Guardian - Remittances Around The World
The photo above accompanies a Guardian article featuring an interactive map that shows the remittance flows for the particular nation selected.
The ability to explore the map on a nation-by-nation basis (as shown above for Peru) is available only after clicking the “Leave Tour” button from the application.
Bitcoin, as a decentralized digital currency with no authorative source is beginning to gain some traction as a remittance payment method. Bitcoins are becoming fairly easy to acquire inexpensively in many areas (e.g., U.S., UK, Canada, and Europe) which correspond to areas where much of the remittance flows originate.
Since most remittance recipients use the funds for paying expenses and shopping, bitcoins aren’t (yet) quite useful to them and there are still just few methods to cash out bitcoins with a local exchanger. These methods are improving with independent exchange agents listed on LocalBitcoins.com now providing cash-out service in over 700 cities worldwide and the upcoming launch of BitcoinWireless which will let bitcoins be used to pay for mobiile phone service in more than 100 countries.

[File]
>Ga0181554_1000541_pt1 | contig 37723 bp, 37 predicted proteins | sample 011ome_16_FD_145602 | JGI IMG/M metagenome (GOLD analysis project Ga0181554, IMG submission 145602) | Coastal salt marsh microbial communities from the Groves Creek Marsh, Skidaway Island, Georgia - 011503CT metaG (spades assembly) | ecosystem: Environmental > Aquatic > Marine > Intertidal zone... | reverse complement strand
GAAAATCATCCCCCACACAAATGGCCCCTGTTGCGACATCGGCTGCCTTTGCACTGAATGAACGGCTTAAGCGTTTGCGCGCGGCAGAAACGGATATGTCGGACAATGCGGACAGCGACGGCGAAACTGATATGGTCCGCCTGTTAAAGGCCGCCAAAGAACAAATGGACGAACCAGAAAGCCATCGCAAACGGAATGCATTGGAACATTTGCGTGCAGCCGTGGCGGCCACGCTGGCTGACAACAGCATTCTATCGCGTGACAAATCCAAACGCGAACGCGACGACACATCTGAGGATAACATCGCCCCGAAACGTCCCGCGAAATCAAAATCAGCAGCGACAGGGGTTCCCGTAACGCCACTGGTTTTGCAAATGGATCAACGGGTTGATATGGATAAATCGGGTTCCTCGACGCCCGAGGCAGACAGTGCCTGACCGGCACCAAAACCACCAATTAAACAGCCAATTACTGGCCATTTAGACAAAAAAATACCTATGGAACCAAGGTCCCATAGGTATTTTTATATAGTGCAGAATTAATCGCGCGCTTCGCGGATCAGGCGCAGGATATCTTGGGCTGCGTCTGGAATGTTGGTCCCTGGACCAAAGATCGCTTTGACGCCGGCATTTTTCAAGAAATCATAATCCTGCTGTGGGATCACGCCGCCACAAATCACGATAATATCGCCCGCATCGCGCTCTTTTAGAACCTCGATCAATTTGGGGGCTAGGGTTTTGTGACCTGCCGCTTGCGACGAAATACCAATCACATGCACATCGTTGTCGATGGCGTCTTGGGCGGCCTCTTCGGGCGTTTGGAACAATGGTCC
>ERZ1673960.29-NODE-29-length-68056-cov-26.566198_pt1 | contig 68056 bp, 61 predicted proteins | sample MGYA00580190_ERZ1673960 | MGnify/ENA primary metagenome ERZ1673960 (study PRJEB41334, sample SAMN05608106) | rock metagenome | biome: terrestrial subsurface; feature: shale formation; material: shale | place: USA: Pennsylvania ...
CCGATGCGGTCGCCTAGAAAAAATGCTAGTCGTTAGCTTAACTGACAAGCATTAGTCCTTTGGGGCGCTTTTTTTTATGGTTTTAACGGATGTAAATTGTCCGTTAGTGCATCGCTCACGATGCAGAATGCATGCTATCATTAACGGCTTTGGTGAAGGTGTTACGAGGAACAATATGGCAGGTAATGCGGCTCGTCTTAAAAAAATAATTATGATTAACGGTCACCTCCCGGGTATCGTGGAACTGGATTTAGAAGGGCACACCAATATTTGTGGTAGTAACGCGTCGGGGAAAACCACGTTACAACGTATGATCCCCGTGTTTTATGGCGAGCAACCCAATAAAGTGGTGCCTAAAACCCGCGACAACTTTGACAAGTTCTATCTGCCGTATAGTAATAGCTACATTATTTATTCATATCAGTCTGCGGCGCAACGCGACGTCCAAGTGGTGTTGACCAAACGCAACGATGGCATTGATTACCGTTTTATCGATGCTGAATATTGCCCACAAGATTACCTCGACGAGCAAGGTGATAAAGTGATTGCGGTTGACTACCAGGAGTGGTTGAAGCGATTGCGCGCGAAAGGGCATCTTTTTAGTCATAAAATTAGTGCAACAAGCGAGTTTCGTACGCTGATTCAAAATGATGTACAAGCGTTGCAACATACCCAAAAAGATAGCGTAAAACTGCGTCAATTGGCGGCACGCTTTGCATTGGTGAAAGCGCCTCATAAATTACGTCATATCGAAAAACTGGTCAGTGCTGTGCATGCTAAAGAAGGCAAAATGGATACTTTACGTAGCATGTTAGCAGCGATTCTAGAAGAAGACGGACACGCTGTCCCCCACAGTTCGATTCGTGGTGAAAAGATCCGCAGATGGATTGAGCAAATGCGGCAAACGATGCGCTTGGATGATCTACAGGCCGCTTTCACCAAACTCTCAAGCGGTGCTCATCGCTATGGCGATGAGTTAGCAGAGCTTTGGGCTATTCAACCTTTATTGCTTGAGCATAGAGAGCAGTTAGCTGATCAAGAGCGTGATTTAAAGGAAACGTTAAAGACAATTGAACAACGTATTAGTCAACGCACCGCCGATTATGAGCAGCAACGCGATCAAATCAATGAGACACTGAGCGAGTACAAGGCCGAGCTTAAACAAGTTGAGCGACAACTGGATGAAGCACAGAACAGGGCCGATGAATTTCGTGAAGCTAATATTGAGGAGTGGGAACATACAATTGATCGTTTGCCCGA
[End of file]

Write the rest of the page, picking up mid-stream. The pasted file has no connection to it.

Bitcoin may have an even bigger impact for those who currently send remittances by enabling investment capital to flow quickly and cheaply to where the opportunities lie. If there is more work near a worker’s home then there is less need for that worker to live away from the family in order to provide for them. Knowledge workers are already the first to be able to work for a foreign employer without having to live abroad. And since bitcoin payments have no concept of borders, the employer can sent bitcoins to the employee at a lesser cost to both employer and employee. Increasingly these knowledge workers with foreign employers are requesting that their compensation be paid in bitcoins, and employers are increasingly willing to oblige.